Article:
Tutorial to become a Planetary Guardian
First time observing a Near-Earth Object? Read this page to master your Unistellar telescope and join our team of Planetary Guardians.
1. Select your mission
The passage of a near-earth object is a rare event to record. To get started, you have to select a mission suitable for your location. Go to our Planetary Defense Campaign Page and select a near-earth asteroid you want to observe. Your ability to participate in the scientific mission may depend on which hemisphere you are observing from !
2. Check the object coordinates
Near-earth objects are fast moving targets to observe. Their coordinates in the sky depend on the location and date of the observation. If the near-earth object is in the Unistellar App Catalog, then you will have access to the coordinates from the catalog. However, if the near-earth object is not in the Unistellar App Catalog, you have to compute its celestial coordinates with our Moving Target Ephemerides page. The recording parameters, Record duration, Exposure Time and Gain, are always given on the Planetary Defense Campaign Page.
3. Moving target Ephemerides (Optional)
If you want to observe a Near-Earth Object that is not in the Unistellar App Catalog, visit our Moving Target Ephemerides page. In the Ephemeris Parameters section, select your target and enter the location where you’ll be observing, as well as the date and local time when you’ll be observing. Click on Generate to get your results. After a few seconds, the Ephemeris Results section will be generated with a list of celestial coordinates for your night. Each line corresponds to the position of your target at a specific time. If your target is visible from your location, you will be able to click on the smartphone icon (Deep Link) that will open your Unistellar App and fill the Planetary Defense section with the proper fields. If your target is not visible, a crossed-out eye icon will appear. You need to save these coordinates for your observation or you will have to compute them during your observation.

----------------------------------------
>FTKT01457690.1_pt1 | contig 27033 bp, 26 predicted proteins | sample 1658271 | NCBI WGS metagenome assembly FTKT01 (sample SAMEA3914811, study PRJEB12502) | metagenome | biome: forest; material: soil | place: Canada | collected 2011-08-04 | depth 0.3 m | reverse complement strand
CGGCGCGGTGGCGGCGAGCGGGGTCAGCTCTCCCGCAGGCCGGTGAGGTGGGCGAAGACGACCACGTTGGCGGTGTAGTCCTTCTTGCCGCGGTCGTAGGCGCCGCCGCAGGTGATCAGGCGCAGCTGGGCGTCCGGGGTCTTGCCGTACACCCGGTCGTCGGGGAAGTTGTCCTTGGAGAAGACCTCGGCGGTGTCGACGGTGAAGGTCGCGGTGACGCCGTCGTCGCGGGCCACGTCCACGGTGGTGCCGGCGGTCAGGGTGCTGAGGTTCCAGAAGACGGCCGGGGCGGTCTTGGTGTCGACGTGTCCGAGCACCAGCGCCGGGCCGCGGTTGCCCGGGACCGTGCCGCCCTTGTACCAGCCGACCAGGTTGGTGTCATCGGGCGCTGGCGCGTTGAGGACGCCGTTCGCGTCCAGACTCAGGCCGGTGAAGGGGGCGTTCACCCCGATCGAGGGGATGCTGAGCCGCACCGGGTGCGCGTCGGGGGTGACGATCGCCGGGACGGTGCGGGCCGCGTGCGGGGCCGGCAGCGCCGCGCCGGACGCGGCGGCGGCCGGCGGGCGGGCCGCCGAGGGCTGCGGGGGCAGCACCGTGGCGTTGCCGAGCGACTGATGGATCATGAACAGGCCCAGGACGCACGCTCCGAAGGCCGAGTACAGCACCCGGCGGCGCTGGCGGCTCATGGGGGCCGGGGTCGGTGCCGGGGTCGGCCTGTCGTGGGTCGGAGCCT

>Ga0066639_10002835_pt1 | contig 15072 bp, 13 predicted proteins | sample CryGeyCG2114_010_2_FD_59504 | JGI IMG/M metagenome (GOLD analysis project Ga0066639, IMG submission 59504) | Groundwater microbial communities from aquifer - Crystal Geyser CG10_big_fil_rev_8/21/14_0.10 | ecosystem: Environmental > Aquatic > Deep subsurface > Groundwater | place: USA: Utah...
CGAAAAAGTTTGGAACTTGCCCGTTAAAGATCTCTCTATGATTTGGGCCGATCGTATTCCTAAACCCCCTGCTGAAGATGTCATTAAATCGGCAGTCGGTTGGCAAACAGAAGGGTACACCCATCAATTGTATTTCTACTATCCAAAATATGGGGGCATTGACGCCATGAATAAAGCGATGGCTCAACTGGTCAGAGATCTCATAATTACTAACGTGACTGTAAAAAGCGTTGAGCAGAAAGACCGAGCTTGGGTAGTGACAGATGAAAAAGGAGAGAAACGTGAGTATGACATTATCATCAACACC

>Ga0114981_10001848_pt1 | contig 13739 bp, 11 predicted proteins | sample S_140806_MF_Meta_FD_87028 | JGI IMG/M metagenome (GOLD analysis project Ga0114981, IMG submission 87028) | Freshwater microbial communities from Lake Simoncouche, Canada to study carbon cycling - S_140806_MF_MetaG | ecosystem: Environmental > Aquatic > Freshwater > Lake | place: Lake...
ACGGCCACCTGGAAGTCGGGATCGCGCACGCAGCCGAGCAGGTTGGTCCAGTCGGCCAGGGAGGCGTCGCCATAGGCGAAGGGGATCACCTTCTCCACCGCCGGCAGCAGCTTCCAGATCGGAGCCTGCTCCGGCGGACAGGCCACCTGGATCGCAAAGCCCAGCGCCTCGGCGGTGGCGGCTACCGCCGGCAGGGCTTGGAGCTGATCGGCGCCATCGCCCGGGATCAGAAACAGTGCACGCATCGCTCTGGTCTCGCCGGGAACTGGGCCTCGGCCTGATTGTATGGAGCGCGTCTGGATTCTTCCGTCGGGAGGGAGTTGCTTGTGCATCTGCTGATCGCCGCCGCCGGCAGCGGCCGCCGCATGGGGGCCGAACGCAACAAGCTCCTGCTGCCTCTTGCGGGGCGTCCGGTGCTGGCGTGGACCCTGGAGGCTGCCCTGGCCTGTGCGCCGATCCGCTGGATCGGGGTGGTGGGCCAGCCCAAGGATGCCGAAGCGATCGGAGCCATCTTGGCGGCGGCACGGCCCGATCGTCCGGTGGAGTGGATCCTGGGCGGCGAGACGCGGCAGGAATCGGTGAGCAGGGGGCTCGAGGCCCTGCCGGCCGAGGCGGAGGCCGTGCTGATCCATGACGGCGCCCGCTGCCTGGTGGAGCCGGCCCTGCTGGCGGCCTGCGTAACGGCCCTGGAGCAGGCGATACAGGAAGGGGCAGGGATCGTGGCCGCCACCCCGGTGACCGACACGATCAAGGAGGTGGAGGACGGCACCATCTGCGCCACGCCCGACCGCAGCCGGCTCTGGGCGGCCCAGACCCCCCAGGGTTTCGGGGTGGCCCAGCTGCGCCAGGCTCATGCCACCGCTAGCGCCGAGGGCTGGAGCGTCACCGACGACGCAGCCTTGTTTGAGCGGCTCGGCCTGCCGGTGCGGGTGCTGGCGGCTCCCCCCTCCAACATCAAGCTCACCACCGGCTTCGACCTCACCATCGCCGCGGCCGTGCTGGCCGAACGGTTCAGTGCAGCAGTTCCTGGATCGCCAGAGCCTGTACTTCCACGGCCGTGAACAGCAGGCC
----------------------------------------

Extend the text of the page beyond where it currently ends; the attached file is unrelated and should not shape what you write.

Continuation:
Once your Unistellar telescope is set to observe the night sky, you can use the scientific mode of the Unistellar App.
1. 10 minutes before the mission
It is time to point to your target. You have two options depending if the near-earth object is in the App Catalog or not.
A. The asteroid is in the App Catalog: Open your Unistellar App, in the Catalog, enter the name of your asteroid, select it and click on Goto. Once the goto is Done, click on the Science menu and select the Defense tab. Skip the step that prompts you to Point to the target. Enter the Record duration, Exposure time, and Gain and click on Save.
B. The asteroid is NOT in the App Catalog: The quickest way to find your target is to use your smartphone to click on the Deep Link generated with our Moving Target Ephemeris tool that you read about in the previous section. It will automatically open the Defense tab of your Unistellar App to enter the coordinates of the target and its recording parameters. If the Right ascension and Declination box are filled with the correct coordinates, click on Goto to point to your target. Once Goto is done, if the Record duration, Exposure time, and Gain are correct, you can click on Save.
2. Launch observation
At the start time, click on the Record button to start the observation. During the observation, you may see the asteroid moving. Once the observation is over, you will see a final message appear: “Recording complete”.
1. Share your data
Once you are at home, please upload your data to our server. Our team of scientists will analyze your observation to check if you detected the occultation. If you need help, please read these guidelines on “how to upload my data”.
2. Tell Unistellar you participated
To make sure your contribution is properly processed and you are credited for the result, always fill out this Planetary Defense Observation Report. It asks for your name, the serial number of your telescope, and the name of the scientific mission you just accomplished.
We will send you the result of your scientific mission through our Slack communication platform within 24 hours.
Great Work, Citizen Astronomer.